Commons A&E row fact checked and the rest of today’s news
5pm HSJ has fact checked the claims made by health minister Dan Poulter and shadow health secretary Andy Burnham during a row over accident and emergency waits in the House of Commons yesterday. Mr Burnham claimed the four hour target had been missed in type 1 A&Es on 105 out of the 133 days since Dr Poulter took office. Dr Poulter counter claimed that latest available figures showed 96 per cent of patients had been admitted or treated and discharged within four hours, against the target of 95 per cent.
Analysis of Department of Health weekly A&E performance data found in the 16 weeks (or 112 days) for which data is available since Dr Poulter’s appointment was announced on 4 September the target was met in only three weeks. However, trusts are judged against their quarterly performance and over the third quarter of 2012-13, 95.66 per cent of patients were seen within the target, just within Dr Poulter’s claim of 96 per cent. Dr Poulter may also have seen data for the week ending 13 January which has not yet been published.
Mr Burnham also highlighted figures showing that 15 trusts performance had fallen below 80 per cent in the week ending 6 Jan. He claimed these were “the kind of figures that we have not seen in the NHS since the bad old days of the mid-1990s”. The four hour target was not introduced until 2004 so it is impossible to verify this claim. However, when compared to the same week in 2011-12 there was a three-fold increase in the number of trusts with performance below 80 per cent. In the week including new year’s eve in 2011 just three trusts had performance below 80 per cent.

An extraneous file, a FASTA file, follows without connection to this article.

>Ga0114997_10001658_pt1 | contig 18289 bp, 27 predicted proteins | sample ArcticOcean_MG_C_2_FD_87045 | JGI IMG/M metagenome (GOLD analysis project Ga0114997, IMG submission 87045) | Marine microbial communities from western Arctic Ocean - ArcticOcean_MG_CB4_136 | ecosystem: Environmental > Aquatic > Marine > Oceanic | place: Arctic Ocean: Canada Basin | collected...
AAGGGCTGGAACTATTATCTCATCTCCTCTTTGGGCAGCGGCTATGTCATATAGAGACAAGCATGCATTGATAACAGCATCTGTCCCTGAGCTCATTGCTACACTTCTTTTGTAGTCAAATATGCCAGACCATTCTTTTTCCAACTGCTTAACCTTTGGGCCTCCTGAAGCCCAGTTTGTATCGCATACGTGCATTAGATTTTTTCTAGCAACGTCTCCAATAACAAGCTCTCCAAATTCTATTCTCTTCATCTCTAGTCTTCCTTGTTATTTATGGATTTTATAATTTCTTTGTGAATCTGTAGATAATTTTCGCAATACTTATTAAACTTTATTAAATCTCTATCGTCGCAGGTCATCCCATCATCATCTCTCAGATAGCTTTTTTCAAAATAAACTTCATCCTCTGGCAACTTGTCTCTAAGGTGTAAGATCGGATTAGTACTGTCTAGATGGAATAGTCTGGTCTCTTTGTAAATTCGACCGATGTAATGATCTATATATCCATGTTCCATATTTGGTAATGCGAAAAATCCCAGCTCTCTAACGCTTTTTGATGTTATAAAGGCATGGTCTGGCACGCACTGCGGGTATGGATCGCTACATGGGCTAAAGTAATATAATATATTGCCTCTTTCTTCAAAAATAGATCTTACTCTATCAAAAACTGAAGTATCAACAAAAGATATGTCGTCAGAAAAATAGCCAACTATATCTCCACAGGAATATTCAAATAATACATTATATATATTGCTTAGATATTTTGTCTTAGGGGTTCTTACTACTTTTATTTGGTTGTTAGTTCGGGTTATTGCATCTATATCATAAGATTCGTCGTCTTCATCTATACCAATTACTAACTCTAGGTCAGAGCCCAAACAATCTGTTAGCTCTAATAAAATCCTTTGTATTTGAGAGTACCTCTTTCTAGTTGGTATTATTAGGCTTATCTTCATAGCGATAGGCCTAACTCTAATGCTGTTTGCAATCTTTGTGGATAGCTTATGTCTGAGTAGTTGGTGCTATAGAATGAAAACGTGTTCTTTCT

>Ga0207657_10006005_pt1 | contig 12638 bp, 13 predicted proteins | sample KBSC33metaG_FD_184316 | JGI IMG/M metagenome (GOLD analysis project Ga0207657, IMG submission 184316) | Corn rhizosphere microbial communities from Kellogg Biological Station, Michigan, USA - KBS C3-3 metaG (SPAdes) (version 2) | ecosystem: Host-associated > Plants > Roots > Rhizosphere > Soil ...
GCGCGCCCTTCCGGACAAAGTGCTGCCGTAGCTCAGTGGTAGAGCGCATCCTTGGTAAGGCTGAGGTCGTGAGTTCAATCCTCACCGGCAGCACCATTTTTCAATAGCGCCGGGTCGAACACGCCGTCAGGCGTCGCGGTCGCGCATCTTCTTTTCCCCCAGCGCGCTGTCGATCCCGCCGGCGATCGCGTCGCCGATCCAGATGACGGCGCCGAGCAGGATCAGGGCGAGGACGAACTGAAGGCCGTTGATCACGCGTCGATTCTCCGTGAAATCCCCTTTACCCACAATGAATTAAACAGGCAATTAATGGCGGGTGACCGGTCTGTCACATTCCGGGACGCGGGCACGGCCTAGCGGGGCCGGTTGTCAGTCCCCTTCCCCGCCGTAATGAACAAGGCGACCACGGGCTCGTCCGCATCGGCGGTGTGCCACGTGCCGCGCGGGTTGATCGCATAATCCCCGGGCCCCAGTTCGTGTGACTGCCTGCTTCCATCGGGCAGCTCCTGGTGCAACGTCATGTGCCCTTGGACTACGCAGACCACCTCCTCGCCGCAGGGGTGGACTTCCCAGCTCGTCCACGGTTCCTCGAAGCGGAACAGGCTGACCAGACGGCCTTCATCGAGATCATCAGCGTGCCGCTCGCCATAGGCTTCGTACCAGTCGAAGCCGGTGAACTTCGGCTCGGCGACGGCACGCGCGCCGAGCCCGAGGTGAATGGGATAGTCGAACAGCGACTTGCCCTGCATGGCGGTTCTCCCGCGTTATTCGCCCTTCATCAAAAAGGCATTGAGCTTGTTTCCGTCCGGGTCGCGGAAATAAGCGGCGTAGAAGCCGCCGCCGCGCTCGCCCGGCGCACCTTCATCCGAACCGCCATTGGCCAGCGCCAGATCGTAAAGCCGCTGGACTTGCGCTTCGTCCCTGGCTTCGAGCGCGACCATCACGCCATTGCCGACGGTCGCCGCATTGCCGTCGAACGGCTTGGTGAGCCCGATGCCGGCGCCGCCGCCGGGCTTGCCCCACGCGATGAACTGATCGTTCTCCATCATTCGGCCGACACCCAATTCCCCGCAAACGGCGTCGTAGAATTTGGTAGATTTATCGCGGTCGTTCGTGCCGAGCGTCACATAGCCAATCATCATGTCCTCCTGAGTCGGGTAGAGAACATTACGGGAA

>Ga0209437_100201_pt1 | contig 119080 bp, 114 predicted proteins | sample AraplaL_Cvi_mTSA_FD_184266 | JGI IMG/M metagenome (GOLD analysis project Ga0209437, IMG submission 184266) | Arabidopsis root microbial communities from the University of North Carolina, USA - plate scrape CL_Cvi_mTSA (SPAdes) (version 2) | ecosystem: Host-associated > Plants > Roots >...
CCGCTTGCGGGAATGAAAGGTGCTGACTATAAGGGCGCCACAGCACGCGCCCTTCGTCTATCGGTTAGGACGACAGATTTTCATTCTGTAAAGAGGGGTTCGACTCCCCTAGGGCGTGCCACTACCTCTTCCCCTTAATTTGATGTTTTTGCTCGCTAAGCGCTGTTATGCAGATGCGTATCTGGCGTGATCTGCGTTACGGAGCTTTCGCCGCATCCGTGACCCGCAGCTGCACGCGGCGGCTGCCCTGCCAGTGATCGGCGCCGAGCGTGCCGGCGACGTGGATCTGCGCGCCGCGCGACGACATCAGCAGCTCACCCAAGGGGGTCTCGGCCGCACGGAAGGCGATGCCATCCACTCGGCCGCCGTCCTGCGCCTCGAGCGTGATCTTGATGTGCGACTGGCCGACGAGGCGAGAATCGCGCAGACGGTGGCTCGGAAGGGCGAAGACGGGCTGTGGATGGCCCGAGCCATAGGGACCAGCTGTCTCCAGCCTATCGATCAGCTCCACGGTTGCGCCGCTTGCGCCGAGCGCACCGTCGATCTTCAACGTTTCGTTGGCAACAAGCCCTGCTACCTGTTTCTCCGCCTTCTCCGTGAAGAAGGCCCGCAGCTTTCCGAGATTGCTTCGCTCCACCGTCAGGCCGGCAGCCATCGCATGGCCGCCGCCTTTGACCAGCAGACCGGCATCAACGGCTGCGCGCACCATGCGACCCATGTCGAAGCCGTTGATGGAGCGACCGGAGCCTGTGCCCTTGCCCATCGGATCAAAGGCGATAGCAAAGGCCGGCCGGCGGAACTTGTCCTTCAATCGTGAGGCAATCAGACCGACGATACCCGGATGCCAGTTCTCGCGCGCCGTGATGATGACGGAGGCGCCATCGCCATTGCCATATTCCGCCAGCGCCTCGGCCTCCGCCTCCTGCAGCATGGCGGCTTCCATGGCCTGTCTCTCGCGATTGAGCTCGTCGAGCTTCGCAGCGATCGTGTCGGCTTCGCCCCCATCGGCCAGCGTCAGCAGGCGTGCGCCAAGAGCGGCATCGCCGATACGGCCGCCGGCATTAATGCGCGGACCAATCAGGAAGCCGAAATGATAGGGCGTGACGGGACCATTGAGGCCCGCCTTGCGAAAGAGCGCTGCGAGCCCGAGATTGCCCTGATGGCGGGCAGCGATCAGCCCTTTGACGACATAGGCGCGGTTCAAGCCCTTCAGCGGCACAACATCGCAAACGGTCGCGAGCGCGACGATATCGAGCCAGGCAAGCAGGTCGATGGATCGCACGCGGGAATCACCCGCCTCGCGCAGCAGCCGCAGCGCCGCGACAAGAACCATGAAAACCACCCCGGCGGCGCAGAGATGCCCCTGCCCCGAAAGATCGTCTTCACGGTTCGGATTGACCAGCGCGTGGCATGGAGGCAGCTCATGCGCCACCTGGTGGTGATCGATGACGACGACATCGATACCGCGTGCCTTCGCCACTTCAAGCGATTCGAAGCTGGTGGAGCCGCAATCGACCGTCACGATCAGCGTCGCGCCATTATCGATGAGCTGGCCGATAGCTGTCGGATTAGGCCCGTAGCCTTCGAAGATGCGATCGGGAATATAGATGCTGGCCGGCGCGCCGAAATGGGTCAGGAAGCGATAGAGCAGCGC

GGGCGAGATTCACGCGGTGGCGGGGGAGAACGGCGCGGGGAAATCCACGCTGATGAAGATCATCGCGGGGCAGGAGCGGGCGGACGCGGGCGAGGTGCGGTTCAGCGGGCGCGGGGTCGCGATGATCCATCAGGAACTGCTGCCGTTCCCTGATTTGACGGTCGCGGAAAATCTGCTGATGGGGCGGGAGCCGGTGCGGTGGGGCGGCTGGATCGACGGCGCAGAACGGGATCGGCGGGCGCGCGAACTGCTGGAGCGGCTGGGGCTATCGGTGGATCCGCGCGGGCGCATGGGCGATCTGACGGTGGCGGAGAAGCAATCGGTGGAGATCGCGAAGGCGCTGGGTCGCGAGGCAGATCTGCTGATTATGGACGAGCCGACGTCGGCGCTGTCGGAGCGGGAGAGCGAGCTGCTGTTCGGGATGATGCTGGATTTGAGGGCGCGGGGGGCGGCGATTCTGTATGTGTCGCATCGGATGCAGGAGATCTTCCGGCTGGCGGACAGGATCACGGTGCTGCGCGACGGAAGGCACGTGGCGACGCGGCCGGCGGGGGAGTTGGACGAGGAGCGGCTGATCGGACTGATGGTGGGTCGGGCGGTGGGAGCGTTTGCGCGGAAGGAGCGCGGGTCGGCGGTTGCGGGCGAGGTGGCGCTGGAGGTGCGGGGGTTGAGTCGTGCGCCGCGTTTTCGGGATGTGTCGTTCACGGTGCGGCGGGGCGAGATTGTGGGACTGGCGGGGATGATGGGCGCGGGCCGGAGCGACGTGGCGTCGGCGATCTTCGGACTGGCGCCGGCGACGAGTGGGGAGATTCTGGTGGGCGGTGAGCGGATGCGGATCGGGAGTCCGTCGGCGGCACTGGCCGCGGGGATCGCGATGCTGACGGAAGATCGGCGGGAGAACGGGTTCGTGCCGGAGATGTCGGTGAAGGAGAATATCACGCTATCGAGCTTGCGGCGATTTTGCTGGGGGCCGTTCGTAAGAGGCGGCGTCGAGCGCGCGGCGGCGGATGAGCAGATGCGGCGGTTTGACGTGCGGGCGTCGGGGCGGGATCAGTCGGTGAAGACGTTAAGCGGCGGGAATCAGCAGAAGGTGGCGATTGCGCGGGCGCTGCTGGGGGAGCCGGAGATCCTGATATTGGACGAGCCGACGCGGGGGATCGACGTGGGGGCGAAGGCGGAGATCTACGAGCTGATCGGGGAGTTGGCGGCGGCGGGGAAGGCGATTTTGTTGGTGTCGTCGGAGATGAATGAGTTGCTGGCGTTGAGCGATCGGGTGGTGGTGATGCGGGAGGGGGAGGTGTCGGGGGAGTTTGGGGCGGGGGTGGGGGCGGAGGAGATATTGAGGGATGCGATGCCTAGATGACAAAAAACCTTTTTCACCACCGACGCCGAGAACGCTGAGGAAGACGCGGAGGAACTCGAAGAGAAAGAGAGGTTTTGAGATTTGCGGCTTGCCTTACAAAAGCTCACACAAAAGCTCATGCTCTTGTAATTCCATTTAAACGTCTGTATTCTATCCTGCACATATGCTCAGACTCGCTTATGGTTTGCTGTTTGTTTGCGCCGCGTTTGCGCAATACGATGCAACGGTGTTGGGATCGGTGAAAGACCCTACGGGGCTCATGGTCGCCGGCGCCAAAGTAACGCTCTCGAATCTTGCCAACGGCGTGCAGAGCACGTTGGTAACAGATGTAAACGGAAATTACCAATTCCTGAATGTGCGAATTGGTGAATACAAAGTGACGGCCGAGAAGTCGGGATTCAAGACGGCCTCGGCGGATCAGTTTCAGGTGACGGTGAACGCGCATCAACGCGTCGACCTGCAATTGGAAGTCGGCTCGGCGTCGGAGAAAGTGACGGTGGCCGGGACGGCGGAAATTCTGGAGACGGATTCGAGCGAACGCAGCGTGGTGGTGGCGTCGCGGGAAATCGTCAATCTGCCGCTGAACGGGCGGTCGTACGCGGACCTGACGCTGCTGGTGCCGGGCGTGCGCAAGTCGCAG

7.30am Around one million people a day living at home in the UK are currently estimated to be suffering from malnutrition, and these figures do not include those in residential or nursing care. The Food First project has been tackling malnutrition by encouraging good food rather than dietary supplements, offering a better service for elderly residents into the bargain.
“Over the last few years, the medicines management team realised that spending on oral nutritional supplements, which are mainly prescribed by GPs, was increasing steeply, and we were looking for ways to control costs,” says Cathy Forbes, Food First project lead and an advanced specialist dietician.